Pre & Post Prostatectomy Rehab

Men's Health Physiotherapy

Article by Scott Schulte

Pre and Post Prostatectomy Rehabilitation

Prostate cancer is the most commonly diagnosed cancer in men. Radical prostatectomy surgery is highly effective, however, the post-operative side effects can be severe and quite troublesome. Urinary incontinence, or “leakage”, is the most common side effect and is to be expected after prostate surgery. It may be a mild problem, requiring temporary use of protective pads, or more severe and require long term use of continence aids. The pelvic floor muscles control the bladder and flow of urine, and exercising these muscles can help to regain bladder function earlier.

Pelvic Floor Muscles – What Are They?

The male pelvic floor is a complex structure made up of muscles, ligaments, nerves and fascia. The pelvic floor muscles stretch like a hammock from the tail bone at the back to the pubic bone at the front. They are responsible for the maintenance of bladder and bowel continence, sexual function and pelvic organ support.

Some pelvic floor muscles are made of skeletal muscle, which means they can be voluntarily activated. These muscles comprise of two types of muscle fibres, with each responsible for different functions:

  • Slow twitch (type 1) fibres make up 80% of the PFM.
    • Capable of long-lasting but relatively weak contractions
    • Activated to maintain bladder and bowel continence, assist in an upright posture, and help maintain PFM tone during rest or activity.
  • Fast twitch (type 2) fibres make up the other 20% of the PFM
    • Capable of strong, rapid contractions but fatigue faster than type 1 fibres.
    • Responsible for preventing leakage during sudden actions such as coughing and sneezing

Pelvic Floor Muscles – Why Do We Train Them?

Studies show 69-98% of men experience urinary leakage for some duration following radical prostatectomy.

Recent research has investigated the impact of pelvic floor muscle training on the recovery of urinary continence following prostatectomy surgery. These studies show that intensive pelvic floor muscle training prescribed and instructed by a physiotherapist is effective at:

  • Improving your pelvic floor muscle function
  • Reducing severity and duration of urinary incontinence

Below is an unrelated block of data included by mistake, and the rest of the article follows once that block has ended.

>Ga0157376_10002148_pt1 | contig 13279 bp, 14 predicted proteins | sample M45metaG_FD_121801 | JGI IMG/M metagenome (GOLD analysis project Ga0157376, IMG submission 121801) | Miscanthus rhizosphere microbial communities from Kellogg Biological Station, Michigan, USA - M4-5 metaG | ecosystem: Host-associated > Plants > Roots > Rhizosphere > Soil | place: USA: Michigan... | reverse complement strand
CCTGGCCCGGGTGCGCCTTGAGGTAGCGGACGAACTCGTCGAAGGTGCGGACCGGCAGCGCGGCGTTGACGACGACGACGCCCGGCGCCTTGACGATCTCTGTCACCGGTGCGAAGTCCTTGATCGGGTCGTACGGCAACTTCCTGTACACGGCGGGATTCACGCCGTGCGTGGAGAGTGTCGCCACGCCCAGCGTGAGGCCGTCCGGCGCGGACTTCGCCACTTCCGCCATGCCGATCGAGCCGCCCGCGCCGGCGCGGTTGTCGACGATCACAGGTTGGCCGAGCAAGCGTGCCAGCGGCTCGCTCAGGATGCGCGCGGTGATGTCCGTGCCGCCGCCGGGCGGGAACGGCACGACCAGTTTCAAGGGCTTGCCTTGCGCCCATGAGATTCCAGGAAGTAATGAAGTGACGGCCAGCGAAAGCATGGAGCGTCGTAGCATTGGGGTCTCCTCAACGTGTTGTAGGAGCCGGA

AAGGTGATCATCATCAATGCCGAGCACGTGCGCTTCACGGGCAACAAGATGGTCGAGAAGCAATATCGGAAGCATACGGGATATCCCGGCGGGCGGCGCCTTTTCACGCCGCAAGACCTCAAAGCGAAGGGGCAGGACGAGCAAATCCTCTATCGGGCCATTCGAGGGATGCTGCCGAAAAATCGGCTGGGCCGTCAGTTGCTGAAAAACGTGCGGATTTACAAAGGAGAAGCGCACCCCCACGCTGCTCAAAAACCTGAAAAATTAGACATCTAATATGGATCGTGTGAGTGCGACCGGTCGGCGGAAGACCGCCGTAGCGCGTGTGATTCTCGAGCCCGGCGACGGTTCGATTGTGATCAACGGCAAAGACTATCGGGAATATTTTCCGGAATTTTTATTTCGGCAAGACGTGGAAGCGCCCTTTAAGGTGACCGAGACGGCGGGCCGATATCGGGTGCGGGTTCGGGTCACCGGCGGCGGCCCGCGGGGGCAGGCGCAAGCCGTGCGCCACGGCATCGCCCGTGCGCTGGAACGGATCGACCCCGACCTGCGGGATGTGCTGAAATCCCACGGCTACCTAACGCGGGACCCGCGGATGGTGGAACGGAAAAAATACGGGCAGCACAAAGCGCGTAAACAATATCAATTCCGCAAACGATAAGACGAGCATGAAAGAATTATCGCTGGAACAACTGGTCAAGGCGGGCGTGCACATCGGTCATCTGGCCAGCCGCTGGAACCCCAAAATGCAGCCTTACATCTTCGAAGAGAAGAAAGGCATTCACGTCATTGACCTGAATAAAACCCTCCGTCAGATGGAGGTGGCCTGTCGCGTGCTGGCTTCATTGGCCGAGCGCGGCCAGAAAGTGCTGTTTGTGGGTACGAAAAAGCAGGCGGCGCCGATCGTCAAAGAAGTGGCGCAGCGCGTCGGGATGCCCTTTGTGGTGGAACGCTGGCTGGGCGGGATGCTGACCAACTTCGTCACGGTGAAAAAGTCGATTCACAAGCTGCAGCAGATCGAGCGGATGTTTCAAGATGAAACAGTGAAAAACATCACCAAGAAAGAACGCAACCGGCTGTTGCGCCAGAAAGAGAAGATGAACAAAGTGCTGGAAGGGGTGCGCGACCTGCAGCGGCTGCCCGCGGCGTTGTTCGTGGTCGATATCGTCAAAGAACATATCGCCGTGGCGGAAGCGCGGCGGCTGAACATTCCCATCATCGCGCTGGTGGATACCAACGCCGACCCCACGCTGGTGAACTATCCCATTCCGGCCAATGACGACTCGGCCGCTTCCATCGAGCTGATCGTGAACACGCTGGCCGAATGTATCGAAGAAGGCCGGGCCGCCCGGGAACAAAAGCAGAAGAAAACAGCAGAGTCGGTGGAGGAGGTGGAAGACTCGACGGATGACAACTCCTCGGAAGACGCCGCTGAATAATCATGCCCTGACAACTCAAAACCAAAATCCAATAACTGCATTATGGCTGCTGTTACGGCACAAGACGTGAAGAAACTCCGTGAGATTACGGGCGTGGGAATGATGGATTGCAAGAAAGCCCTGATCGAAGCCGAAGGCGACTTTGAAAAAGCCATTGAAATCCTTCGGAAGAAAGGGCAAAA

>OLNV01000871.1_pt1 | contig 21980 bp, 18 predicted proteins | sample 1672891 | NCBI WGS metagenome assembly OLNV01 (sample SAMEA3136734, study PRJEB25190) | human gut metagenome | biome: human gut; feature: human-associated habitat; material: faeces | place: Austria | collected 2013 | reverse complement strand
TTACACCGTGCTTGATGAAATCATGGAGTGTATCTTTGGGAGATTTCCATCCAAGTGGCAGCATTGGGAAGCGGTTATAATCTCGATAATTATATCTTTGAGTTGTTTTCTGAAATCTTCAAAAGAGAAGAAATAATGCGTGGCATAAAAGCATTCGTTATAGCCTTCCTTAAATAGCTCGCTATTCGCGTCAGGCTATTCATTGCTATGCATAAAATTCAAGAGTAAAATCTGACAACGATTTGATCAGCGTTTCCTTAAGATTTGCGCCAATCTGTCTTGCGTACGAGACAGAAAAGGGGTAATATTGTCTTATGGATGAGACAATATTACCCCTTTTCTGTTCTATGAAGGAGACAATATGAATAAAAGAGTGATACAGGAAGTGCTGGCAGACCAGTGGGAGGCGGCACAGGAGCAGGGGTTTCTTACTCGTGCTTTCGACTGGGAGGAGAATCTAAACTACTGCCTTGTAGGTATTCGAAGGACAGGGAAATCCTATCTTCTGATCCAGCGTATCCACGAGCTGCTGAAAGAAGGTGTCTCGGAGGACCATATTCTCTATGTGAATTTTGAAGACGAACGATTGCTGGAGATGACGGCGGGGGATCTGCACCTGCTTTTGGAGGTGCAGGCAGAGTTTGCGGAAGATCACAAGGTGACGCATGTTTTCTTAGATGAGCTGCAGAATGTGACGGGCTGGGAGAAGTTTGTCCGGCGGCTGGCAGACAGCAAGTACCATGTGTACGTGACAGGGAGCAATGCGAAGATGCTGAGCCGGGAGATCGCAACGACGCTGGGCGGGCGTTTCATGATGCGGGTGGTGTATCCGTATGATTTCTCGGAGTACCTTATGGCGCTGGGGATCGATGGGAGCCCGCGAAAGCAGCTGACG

• Improving your quality of life-related to incontinence.

Pelvic floor muscle training is even MORE effective if commenced 4-6 weeks PRE-SURGERY.

Physiotherapist’s Role in Pre/Post Prostatectomy Rehabilitation:

The pelvic floor muscles are hard to identify inside the body, so help from an expert will ensure the best possible technique and training protocol is used. It can boost confidence in knowing how to do the exercises correctly.

Real-time ultrasound is used to allow you to see your muscles contracting and relaxing during the training process, which can improve the timing and quality of your contractions. Ideally, you should see your physiotherapist for an initial appointment 4-6 weeks prior to surgery.

During an appointment, your physiotherapist will:

  • Discuss your current symptoms and concerns.
  • Discuss what to expect after your prostate surgery and how your post-operative rehabilitation will be structured.
  • Assess your current pelvic floor function using real-time ultrasound.
  • Provide you with home exercises and ongoing guidance regarding specific training details for your pelvic floor exercises.
  • Advice regarding other lifestyle factors which may impact and promote faster recovery.

Your physiotherapist will also provide recommendations for when to re-commence exercises following surgery and when you will need to follow up for another appointment to check your progress.

During the post-operative rehabilitation period, your physiotherapist will keep in close contact with your GP, Urologist and other medical practitioners to ensure that all members of your rehabilitation team are on the same page.

Exercise and Prostate Cancer

There is a significant amount of evidence that shows appropriate exercise is safe and well-tolerated by men with prostate cancer, and can achieve improvements in aerobic fitness, muscle strength and fatigue resistance.

Recommended physical activity guidelines are:

  • 150 minutes per week of mild-moderate aerobic exercise, for example, 30 minutes of exercise 5 days per week.
  • 2 or more sessions per week of resistance training, involve 3 or more sets of 6-8 exercises with appropriate load to achieve fatigue by 6-10 repetitions. ‘

Following prostate surgery there will be a period where relative rest is recommended to allow things to settle, however your doctor and physiotherapist will recommend when you should get started again.

The benefits of regular exercise can also be complemented by a healthy diet, reducing alcohol consumption and reducing stomach girth.